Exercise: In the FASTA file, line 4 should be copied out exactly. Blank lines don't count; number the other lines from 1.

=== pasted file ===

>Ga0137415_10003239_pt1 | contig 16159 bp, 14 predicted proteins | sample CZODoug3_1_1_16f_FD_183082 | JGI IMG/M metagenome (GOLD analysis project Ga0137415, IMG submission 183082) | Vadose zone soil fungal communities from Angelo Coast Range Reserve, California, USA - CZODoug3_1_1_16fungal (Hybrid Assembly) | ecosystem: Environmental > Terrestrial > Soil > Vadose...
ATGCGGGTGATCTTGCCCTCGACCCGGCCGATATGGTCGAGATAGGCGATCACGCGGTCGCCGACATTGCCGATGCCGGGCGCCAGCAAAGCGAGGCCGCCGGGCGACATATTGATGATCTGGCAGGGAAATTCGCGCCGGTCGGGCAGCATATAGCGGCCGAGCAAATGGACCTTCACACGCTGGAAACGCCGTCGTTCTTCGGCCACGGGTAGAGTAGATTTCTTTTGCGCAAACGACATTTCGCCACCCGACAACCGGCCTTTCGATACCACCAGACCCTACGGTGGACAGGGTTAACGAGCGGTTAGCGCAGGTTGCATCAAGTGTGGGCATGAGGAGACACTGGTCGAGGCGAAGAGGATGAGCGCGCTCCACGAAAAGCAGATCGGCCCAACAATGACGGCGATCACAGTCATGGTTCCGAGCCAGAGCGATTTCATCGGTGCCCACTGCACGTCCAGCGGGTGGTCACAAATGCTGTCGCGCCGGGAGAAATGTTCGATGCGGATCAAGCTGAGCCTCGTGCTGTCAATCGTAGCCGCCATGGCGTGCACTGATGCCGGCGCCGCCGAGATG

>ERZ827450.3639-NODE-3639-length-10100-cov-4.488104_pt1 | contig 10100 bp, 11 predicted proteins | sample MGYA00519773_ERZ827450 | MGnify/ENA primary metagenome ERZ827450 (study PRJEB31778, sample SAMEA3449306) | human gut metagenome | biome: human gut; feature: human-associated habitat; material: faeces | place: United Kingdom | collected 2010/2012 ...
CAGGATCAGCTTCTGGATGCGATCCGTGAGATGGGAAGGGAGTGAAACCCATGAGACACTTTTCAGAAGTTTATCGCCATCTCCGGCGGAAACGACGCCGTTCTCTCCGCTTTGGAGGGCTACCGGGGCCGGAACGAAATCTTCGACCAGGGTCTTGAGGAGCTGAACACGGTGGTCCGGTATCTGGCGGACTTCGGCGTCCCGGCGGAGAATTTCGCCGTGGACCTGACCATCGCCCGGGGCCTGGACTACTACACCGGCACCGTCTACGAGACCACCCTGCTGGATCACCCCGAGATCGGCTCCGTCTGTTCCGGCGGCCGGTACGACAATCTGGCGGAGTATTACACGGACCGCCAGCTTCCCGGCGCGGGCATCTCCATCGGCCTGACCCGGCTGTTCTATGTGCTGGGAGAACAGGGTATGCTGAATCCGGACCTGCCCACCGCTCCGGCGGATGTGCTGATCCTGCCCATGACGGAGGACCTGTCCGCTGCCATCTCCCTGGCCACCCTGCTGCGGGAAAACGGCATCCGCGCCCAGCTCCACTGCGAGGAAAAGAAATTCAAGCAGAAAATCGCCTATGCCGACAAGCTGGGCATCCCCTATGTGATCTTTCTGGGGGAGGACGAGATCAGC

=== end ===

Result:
CAGGATCAGCTTCTGGATGCGATCCGTGAGATGGGAAGGGAGTGAAACCCATGAGACACTTTTCAGAAGTTTATCGCCATCTCCGGCGGAAACGACGCCGTTCTCTCCGCTTTGGAGGGCTACCGGGGCCGGAACGAAATCTTCGACCAGGGTCTTGAGGAGCTGAACACGGTGGTCCGGTATCTGGCGGACTTCGGCGTCCCGGCGGAGAATTTCGCCGTGGACCTGACCATCGCCCGGGGCCTGGACTACTACACCGGCACCGTCTACGAGACCACCCTGCTGGATCACCCCGAGATCGGCTCCGTCTGTTCCGGCGGCCGGTACGACAATCTGGCGGAGTATTACACGGACCGCCAGCTTCCCGGCGCGGGCATCTCCATCGGCCTGACCCGGCTGTTCTATGTGCTGGGAGAACAGGGTATGCTGAATCCGGACCTGCCCACCGCTCCGGCGGATGTGCTGATCCTGCCCATGACGGAGGACCTGTCCGCTGCCATCTCCCTGGCCACCCTGCTGCGGGAAAACGGCATCCGCGCCCAGCTCCACTGCGAGGAAAAGAAATTCAAGCAGAAAATCGCCTATGCCGACAAGCTGGGCATCCCCTATGTGATCTTTCTGGGGGAGGACGAGATCAGC